Stocks that sport unusually high dividend yields compared to their peers often do so because an underlying problem with their business has cut into their value. Still, high yielders can, on occasion, represent fantastic bargains for risk-tolerant investors.

Big pharma stocks AstraZeneca (NYSE:AZN), GlaxoSmithKline (NYSE:GSK), and Teva Pharmaceutical Industries (NYSE:TEVA), for example, have all fallen on hard times. However, at each of these companies, management has shown a steadfast commitment to paying a top-notch dividend while they steer through their various headwinds. Given that, let's take a look at why they might be worthwhile buys for investors on the hunt for above-average yields. 

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AstraZeneca is aiming for the stars with its immuno-oncology pipeline

AstraZeneca has forecast a compound annual growth rate (CAGR) for its sales of 10.8% over the next six years, which it expects to be fueled by its growing footprint in immuno-oncology and its fairly strong diabetes franchise. If that line holds, AstraZeneca would be one of the fastest growing biopharmas in the world.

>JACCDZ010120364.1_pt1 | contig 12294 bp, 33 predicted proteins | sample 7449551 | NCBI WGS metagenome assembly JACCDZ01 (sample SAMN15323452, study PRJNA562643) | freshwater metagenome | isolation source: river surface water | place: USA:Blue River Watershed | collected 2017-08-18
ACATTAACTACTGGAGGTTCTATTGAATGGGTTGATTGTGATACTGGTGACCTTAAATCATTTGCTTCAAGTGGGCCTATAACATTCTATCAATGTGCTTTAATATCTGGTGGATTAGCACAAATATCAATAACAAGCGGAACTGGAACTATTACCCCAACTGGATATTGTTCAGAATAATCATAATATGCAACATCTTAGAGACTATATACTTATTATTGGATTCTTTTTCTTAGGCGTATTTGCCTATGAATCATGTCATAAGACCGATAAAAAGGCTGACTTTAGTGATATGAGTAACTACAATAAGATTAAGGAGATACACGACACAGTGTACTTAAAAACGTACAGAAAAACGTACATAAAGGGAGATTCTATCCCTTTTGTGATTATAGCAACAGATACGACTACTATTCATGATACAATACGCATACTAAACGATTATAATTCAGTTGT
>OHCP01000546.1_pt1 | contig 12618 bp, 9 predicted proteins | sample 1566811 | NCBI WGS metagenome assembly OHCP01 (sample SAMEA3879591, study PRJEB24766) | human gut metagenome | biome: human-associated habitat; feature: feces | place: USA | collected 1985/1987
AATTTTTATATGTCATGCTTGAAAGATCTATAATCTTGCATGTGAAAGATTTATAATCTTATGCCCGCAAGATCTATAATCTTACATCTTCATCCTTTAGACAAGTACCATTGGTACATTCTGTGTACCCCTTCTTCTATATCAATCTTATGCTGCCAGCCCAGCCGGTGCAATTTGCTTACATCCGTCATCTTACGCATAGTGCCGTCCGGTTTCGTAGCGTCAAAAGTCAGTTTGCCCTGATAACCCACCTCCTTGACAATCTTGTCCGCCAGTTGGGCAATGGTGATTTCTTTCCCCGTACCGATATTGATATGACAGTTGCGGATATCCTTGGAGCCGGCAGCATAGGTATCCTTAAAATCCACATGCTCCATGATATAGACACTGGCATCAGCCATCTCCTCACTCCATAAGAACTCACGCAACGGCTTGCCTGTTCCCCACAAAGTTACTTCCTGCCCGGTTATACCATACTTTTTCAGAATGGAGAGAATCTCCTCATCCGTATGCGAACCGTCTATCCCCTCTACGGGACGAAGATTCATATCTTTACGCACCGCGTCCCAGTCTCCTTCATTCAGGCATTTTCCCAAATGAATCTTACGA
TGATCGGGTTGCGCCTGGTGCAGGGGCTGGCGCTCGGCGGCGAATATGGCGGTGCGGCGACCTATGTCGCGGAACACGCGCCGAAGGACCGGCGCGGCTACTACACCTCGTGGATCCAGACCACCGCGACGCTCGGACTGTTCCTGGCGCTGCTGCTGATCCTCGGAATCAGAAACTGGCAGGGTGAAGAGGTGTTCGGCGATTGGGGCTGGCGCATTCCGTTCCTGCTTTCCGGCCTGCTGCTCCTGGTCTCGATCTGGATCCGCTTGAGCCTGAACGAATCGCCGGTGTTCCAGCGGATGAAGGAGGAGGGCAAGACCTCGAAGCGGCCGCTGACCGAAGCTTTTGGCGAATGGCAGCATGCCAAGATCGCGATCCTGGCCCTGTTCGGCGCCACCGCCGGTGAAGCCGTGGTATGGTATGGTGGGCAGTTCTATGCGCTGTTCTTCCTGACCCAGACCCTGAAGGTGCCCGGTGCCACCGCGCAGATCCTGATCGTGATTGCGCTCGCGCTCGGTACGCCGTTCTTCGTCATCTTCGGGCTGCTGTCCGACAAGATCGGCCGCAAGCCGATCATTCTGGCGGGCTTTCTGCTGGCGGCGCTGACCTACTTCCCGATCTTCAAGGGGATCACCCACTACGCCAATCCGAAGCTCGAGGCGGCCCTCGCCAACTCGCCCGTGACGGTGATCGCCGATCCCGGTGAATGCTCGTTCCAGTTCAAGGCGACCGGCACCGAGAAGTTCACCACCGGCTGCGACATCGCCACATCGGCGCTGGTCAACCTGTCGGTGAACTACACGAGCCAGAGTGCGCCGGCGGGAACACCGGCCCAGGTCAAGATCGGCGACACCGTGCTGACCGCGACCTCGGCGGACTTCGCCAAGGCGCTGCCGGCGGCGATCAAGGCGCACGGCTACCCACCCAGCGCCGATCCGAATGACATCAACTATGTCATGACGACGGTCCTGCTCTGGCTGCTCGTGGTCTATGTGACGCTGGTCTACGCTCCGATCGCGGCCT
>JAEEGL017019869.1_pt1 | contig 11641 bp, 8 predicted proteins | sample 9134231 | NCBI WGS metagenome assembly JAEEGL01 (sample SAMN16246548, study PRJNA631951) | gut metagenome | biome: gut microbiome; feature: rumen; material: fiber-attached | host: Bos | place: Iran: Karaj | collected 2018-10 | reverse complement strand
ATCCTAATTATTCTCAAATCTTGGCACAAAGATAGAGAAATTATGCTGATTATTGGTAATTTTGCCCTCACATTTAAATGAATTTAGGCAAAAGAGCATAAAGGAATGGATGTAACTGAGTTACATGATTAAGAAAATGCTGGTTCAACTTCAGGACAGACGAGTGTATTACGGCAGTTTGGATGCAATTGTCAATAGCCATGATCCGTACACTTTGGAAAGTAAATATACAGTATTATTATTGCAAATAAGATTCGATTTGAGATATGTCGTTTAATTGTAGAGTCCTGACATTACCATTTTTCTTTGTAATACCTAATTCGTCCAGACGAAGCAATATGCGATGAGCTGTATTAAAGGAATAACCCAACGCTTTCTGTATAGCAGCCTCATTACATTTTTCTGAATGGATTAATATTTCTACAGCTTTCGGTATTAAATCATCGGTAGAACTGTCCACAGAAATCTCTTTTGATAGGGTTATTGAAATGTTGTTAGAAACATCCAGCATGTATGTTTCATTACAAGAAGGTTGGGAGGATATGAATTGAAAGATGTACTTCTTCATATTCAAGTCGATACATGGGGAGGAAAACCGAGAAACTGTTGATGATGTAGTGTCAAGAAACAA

However, Wall Street isn't as nearly as optimistic. EvaluatePharma's forecast, for example, has the drugmaker's top-line growth pegged at 5% per year over the next seven years, presumably because of the increasingly competitive landscape in immuno-oncology. 

The big question mark is the degree to which AstraZeneca will be able to capture market share in non-small cell lung cancer (NSCLC) treatment with its immuno-oncology medicine, Imfinzi. At present, NSCLC is dominated by Merck's Keytruda, and to a lesser degree, by Bristol-Myers Squibb's Opdivo. However, Imfinzi's late-stage trial of Imfinzi, dubbed "Mystic," is expected to produce top-line results any day now. A strong showing could allow the drug to leapfrog both Keytruda and Opdivo. 

On the flip side, a failure in this pivotal study could send Astra's shares into a tailspin. The drugmaker's growth story is largely built around the premise that Imfinzi will become a key therapy in the immuno-oncology space, and the company's new flagship medicine.

AstraZeneca's growth prospects are important to income investors because the company's sky-high yield of 5.5% may not be sustainable unless Imfinzi turns into a mega-blockbuster. The drugmaker's 12-month trailing payout ratio, after all, presently stands at noteworthy 104.8%. But that payout ratio should drop markedly into a more comfortable range if Imfinzi leaves up to expectations.  

GlaxoSmithKline is banking on its dominance in the vaccine space

By 2023, GlaxoSmithKline is forecast to become the world's largest vaccine-maker, thanks to its meningitis B shot Bexsero and its forthcoming shingles vaccine, Shingrix. Both of these products are expected to generate sales in excess of $1 billion annually as early as 2022. As an added bonus, this top British drugmaker should also start to report the results of the candidates in its early-stage immuno-oncology pipeline by the time its vaccine franchise is starting to reach its peak commercial potential.